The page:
Fresh UP-Medicine grad from NorthCot wants to practice in hometown

DAVAO CITY (MindaNews / 13 Aug) – A fresh graduate from the University of the Philippines College of Medicine in Manila, whose commencement speech as representative of Class 2021 went viral online, aims to pursue a medical practice in his hometown in North Cotabato once he finishes with his board exams.

Dr. Omid Siahmard during the UPCM Class 2021 commencement exercises. Screengrab from the UPCM 2021 Youtube Page

Dr. Omid Javier Siahmard, 25, plans to come back to the municipality of M’lang after he tackles the licensure examination by next year.

Siahmard’s speech has reached more than 42,000 views, 4,000 likes and 2,000 shares on Facebook as of this writing. [Read full text here.]

The doctor said he wished to contribute to the filling up of the shortage of primary healthcare workers in provinces in the Philippines, something he saw firsthand as an intern at the Philippine General Hospital (PGH).

People went to the PGH, he said, as access to primary facilities were hard to come by or too expensive.

In an interview with MindaNews, Siahmard said that his personal interactions with patients, people around the hospital, hospital companions, and other kinds of everyday people affected him deeply, pointing out that the strongest people inside the hospitals were the patients’ companions, more commonly known as “bantay” or “watcher.”

“There’s a different kind of strength that you see in the patient’s companions,” the doctor said.

“Yung strength nila na maghatid pa lang sa pasyente, maghintay sa triage. Minsan sila pa ang nauutusan magpasa ng dugo at magbayad ng mga bills,” Siahmard said.

If the patient has a chronic condition, the watchers have no choice but to stay in the hospital for months at a time.

“Yung patient experience sa loob ng hospital, hindi siya biro,” he said. “It’s a clear picture of suffering.”

“We can easily understand the Philippine healthcare system if we try to look deeper into the everyday people we see on the streets,” Siahmard said.

One patient, he recalled, spent the last of his money riding the jeep to the hospital.

He once had to hold back tears when a father of one patient said if it was possible to borrow a suction tube somewhere, since they could not afford to buy one. “Kailangan po ba talaga ito, dok? Walang wala na po kaming pera,” Siahmard was told.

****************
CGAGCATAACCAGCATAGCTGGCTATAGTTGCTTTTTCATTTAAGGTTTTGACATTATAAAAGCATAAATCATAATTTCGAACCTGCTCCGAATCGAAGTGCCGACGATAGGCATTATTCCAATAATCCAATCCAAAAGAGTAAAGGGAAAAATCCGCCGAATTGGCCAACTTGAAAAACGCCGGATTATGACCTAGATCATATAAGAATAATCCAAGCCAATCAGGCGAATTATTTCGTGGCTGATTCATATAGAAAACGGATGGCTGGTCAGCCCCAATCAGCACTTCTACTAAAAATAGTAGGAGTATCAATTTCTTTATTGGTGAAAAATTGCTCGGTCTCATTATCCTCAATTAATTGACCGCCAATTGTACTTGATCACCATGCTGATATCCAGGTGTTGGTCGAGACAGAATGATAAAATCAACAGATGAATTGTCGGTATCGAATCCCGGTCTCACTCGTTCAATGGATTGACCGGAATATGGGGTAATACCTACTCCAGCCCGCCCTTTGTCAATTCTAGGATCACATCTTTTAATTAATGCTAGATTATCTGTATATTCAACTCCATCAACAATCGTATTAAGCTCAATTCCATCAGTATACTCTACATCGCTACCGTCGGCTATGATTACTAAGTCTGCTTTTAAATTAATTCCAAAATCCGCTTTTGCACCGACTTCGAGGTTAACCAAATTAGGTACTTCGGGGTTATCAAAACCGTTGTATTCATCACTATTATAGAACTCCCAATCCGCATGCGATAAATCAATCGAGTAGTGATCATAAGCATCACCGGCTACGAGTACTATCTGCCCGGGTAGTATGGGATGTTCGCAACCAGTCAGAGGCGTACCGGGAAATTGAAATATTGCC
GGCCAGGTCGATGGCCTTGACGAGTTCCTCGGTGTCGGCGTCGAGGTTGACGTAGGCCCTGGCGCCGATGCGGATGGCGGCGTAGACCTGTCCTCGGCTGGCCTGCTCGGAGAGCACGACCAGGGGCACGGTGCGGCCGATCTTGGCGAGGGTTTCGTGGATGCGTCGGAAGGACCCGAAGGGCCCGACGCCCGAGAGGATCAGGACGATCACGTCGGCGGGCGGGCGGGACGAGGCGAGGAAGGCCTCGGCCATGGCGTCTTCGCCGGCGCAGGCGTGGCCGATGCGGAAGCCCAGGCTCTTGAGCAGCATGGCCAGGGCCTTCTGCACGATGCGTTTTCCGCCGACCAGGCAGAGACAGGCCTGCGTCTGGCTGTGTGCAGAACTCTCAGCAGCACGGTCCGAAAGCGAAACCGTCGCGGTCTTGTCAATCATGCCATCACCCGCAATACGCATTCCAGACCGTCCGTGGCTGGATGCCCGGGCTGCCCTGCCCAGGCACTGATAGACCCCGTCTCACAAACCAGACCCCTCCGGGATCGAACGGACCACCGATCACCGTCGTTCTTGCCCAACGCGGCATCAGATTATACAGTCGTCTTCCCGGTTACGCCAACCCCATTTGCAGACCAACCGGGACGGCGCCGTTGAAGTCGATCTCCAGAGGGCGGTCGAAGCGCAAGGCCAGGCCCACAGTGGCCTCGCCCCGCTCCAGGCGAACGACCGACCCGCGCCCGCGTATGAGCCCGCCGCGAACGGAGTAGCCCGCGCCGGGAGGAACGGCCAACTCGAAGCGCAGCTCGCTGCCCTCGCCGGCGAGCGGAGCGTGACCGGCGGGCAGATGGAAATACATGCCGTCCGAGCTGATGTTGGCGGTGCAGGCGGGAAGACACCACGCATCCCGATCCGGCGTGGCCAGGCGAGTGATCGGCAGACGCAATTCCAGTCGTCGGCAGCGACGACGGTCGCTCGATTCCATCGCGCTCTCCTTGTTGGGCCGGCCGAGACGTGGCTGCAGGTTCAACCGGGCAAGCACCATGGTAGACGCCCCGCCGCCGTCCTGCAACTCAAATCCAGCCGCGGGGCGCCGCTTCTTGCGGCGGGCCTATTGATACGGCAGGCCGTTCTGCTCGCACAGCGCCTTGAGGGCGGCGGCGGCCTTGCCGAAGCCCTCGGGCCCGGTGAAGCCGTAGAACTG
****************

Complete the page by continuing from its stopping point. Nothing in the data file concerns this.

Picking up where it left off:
The tube cost less than P100, and this was one of many instances when he could see how difficult life was for patients relying on the government hospital.

In some cases, the doctors themselves would be tempted to pull out their own wallets to help the patient, but Omid admits this doesn’t really solve anything in the long run.

“The hospital experience is paralyzing,” he said.

People who have to take their patients to hospitals need to stop working, and thus don’t earn every day of their absence, he pointed out. Their children won’t get to receive a daily allowance, if any.

Commencement speeches usually begin with the difficulties of med school, the thankfulness of students for support, and a few quotes here and there.

Omid’s speech started with an image of a med student, Omid himself, recalling a time when he was buying street food outside the PGH. The vendor and his wife got nervous when a police mobile parked nearby, hinting a possibility of a clearing operation at the sidewalks along the hospital.

“An ordinance allowed authorities to clear sidewalks from vendors and beggars as if they were merely an obstruction along the busy streets of Manila. Kuya did not move a muscle, and his wife looked uneasy. Luckily, without any word from the police, they restarted the mobile within minutes, slowly drove by a mall owned by a multi-millionaire, and left.”

The speech eventually zoomed out into the hardships that patients face, aside from the larger national problem of the healthcare sector, and how he was among those who protested against injustice he perceived even as he was studying to be a doctor.

“Kailangan sila yung center ng vocation natin. Sila yung center ng mga advocacies natin. Yung mga nag-eensure na mag survive ang society, kasi sila din yung api,” he said, referring to frontliners such as sidewalk vendors, security guards, mall cashiers.

Back home, the Department of Health’s Center for Health Development Region XII lists down four provincial health offices, five city health offices, two retained hospitals, 29 government hospitals, 94 private hospitals, 6,303 hospital beds, 61 main health centers, and around 1,136 barangay health stations.

These figures come from the DOH’s Field Health Services Information System 2020 Annual Report.

The provincial health offices cater to a ratio of one center to 1.22 million residents for the entire region.

There are 149 doctors employed by government as of 2020 – serving in public hospitals and other government health offices – catering to a ratio of 1 physician for every 33,020 residents.

The doctors in Region XII are supported by 1,185 nurses, 1,225 midwives, 88 sanitation inspectors, 1 sanitary engineer, 54 dentists, 50 nutritionists, 173 medical technologists, and 8,536 barangay health workers.

But Siahmard will be taking a well-deserved time off, having decided to take a pause after a life saturated in education. He graduated magna cum laude at the University of the Philippines Mindanao before pursuing his MD at UP’s College of Medicine.

He and a few friends have decided to skip the upcoming board exams, opting instead to take next year’s April slots. (Yas D. Ocampo / MindaNews)

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